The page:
Armidale community rallies in the mall against domestic violence for Reclaim the Night

STAND UP: Domestic Violence Steering Committee members Carolyn Burgess and Terri King at the Reclaim the Night rally in the Beardy Street Mall on Friday.

STAND UP: Domestic Violence Steering Committee members Carolyn Burgess and Terri King at the Reclaim the Night rally in the Beardy Street Mall on Friday.

EVERY week in Australia one woman dies at the hands of a violent partner or former partner.

On Friday the Armidale community gathered for the Reclaim the Night rally against all forms of domestic violence.

Armidale Women’s Shelter manager Carolyn Burgess said the rally honours the roots of the Reclaim the Night movement that started in the 1970s.

“Changing the state of domestic violence is a huge ask, it’s a massive social problem,” she said.

IN TRIBUTE: There were 68 lights hung at the event to honour the 68 women in Australia who have lost their life to domestic violence already this year. Photo: Madeline Link

IN TRIBUTE: There were 68 lights hung at the event to honour the 68 women in Australia who have lost their life to domestic violence already this year. Photo: Madeline Link

“The structures that support domestic violence are basically that inequality between men and women, while there’s that fundamental gender inequality it allows this to grow.”

The rally took place on White Ribbon Day that focuses on the role of men in the prevention of domestic violence, but Ms Burgess said it was important that gender-based violence is a women’s issue.

“There is a tendency to say, ‘Well this is a women’s issue, but let’s talk about the men’,” she said.

There is a tendency to say, ‘Well this is a women’s issue but let’s talk about the men.’ Let’s not, actually. - Carolyn Burgess

“Let’s not, actually.

“Let’s talk about the women and the fact that domestic violence is the most significant cause of homelessness in women.”

The night was run by the Domestic Violence Steering Committee, a collective of services that work with survivors of domestic violence in Armidale.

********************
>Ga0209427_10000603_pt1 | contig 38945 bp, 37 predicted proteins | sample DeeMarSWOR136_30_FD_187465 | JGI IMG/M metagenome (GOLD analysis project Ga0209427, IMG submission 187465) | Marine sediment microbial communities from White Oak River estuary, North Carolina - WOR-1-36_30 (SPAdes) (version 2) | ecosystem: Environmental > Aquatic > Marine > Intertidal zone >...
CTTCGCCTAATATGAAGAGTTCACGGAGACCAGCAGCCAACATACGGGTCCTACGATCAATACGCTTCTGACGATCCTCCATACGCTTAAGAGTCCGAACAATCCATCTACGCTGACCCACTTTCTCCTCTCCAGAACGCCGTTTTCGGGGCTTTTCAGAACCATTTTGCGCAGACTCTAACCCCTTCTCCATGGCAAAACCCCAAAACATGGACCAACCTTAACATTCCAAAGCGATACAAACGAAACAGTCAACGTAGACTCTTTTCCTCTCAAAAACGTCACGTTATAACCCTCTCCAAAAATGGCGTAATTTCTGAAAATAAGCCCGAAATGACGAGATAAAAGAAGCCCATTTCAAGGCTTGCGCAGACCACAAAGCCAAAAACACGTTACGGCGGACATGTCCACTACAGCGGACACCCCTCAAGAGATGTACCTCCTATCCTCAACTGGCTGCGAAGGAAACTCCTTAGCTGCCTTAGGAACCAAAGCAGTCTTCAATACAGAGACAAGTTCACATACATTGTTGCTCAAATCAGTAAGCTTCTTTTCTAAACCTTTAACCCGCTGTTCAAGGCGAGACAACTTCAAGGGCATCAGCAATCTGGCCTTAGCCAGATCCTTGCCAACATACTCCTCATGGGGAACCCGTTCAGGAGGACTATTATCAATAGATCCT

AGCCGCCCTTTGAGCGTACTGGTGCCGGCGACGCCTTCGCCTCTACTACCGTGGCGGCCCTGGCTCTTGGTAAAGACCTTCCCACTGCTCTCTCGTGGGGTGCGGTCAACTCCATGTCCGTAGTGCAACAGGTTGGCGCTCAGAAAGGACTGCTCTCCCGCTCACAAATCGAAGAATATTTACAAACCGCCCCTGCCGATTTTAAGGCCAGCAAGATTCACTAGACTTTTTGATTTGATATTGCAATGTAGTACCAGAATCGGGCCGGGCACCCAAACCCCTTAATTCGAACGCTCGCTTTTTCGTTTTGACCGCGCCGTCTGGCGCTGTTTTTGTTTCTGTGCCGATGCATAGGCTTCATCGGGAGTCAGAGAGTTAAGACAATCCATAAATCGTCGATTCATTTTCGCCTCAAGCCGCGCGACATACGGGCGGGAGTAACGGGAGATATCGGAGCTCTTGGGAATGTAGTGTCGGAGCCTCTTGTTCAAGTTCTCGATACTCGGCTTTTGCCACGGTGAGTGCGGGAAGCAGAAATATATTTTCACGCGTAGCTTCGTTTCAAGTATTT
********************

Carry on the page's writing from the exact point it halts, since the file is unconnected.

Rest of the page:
Ms Burgess said these groups work together due to the far-reaching implications of domestic violence.

WOMEN STAND TOGETHER: Armidale's Reclaim the Night rally, held on White Ribbon Day, saw scores of locals make a stand against domestic violence together.

WOMEN STAND TOGETHER: Armidale's Reclaim the Night rally, held on White Ribbon Day, saw scores of locals make a stand against domestic violence together.

“The flow on effects this has on the women and children from developmental to educational to future employment, it’s ongoing,” she said.

“The monetary cost of not addressing domestic violence is huge and extremely short-sighted.”

Domestic violence survivor Terri King shared her story of abuse on the night.

“By having someone come forward and tell their story I think that removes the shame around something that shouldn’t be shameful at all,” she said.

“In raising awareness we can assist not only potential victims or people who are victims but also family members to be able to recognise that it’s occurring.”

The rally had performances, speeches and march around the streets.

It comes as the New England Local Area (Police) Command employs a new domestic violence officer to counter the increase in domestic violence reports.

Between October, 2014, and September, 2015, 51 per cent of all of the command’s domestic violence assaults were recorded in Armidale.

New England Detective Inspector Ann Joy said the figures didn’t even include breaches of apprehended violence orders, intimidation or verbal offences.

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